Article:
WASHINGTON – Congress approved an overhaul Thursday of its process for handling sexual harassment claims, capping a tumultuous year that saw more than a half-dozen lawmakers resign amid allegations of sexual misconduct.
The bill that passed both chambers holds lawmakers, including those who leave office, financially liable for settlements resulting from harassment and retaliation, but doesn’t cover discrimination cases. It also eliminates mandatory counseling and mediation for victims, and gets rid of a “cooling off” period that they are now required to observe before filing a lawsuit or requesting an administrative hearing.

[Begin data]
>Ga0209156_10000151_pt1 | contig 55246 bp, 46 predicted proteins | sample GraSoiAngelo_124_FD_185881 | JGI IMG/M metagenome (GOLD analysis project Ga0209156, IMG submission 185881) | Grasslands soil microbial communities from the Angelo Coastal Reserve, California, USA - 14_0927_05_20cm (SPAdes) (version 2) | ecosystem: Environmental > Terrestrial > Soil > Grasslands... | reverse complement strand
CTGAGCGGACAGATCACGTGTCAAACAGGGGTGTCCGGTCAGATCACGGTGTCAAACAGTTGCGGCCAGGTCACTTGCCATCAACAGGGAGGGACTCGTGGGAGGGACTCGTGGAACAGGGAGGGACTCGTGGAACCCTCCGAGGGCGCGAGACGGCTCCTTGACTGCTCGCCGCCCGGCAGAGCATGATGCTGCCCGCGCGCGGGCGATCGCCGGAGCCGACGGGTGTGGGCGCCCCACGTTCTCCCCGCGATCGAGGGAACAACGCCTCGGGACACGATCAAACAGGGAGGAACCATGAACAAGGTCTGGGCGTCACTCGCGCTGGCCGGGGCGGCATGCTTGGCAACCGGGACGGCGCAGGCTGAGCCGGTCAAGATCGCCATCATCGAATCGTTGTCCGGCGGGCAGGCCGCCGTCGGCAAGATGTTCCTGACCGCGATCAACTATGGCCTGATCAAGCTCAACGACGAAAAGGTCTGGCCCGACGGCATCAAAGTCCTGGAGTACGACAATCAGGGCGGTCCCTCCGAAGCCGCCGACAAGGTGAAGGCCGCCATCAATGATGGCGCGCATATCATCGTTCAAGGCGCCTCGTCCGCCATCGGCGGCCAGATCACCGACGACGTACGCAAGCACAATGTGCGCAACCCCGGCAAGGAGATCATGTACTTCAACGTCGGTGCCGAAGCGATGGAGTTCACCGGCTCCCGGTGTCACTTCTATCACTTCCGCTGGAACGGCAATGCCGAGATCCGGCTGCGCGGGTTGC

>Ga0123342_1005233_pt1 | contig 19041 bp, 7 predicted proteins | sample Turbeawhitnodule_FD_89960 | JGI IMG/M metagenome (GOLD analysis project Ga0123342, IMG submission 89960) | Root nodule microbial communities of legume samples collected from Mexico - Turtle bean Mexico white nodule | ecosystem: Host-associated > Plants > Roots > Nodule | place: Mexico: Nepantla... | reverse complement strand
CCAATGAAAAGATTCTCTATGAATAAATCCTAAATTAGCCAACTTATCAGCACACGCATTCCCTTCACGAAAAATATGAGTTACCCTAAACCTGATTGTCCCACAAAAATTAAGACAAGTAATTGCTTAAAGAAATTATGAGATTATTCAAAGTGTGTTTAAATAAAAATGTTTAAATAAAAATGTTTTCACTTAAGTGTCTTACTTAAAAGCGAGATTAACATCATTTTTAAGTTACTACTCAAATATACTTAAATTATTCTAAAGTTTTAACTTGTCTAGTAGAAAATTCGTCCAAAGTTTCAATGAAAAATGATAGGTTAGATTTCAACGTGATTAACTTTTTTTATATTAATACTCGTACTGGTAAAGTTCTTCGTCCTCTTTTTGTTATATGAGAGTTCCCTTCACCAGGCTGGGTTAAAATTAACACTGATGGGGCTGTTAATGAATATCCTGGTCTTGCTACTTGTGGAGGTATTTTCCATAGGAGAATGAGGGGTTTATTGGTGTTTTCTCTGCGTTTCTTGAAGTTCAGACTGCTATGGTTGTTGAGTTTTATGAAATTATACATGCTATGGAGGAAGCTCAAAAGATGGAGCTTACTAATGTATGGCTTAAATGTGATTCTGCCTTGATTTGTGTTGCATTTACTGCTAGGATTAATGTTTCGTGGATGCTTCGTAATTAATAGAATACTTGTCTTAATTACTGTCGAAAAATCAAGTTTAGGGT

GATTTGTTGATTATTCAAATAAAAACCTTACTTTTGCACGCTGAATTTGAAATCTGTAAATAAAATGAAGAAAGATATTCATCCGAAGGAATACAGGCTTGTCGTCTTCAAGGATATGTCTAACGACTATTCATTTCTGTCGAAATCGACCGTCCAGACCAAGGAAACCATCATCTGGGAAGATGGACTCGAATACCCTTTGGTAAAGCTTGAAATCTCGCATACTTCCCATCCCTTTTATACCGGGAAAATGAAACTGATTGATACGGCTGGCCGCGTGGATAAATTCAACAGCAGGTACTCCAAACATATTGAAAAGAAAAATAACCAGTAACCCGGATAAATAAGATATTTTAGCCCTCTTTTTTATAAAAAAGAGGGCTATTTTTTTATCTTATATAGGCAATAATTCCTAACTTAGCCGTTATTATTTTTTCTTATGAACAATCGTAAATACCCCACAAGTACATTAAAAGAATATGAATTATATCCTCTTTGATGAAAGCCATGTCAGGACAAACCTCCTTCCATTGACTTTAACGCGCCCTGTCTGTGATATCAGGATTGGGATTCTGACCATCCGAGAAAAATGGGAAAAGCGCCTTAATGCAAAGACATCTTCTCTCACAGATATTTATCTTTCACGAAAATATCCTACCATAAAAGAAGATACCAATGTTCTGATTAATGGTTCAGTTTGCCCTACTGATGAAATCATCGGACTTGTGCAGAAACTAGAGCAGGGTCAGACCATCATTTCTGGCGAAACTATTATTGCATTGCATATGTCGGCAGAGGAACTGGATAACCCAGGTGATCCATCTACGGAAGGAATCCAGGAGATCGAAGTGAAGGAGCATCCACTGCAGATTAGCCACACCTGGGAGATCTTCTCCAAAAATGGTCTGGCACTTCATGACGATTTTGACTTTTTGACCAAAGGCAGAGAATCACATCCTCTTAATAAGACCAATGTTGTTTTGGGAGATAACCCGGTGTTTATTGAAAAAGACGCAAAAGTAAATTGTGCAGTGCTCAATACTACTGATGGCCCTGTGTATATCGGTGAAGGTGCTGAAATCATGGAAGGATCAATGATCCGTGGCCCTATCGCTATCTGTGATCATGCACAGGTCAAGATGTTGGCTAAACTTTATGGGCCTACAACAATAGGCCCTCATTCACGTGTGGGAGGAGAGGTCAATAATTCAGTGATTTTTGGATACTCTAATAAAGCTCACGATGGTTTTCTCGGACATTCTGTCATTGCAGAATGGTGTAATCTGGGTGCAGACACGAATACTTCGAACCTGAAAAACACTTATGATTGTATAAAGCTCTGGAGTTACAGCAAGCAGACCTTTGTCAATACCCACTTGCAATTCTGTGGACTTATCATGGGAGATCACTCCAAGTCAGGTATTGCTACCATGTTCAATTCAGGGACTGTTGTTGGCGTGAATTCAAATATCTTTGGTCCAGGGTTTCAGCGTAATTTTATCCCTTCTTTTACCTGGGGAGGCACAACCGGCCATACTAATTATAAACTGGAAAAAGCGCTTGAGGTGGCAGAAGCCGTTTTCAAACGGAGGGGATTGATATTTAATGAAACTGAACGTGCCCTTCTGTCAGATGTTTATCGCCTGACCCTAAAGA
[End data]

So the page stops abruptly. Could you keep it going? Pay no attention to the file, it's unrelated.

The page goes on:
The legislation now heads to President Donald Trump, who is expected to sign it.
The bill allows staffers access to a confidential adviser who is an attorney and able to offer legal advice and guidance, but not representation. The bill also requires public reporting of settlements, including identifying lawmakers who are personally liable, and extends protections to include interns, fellows and other staff.
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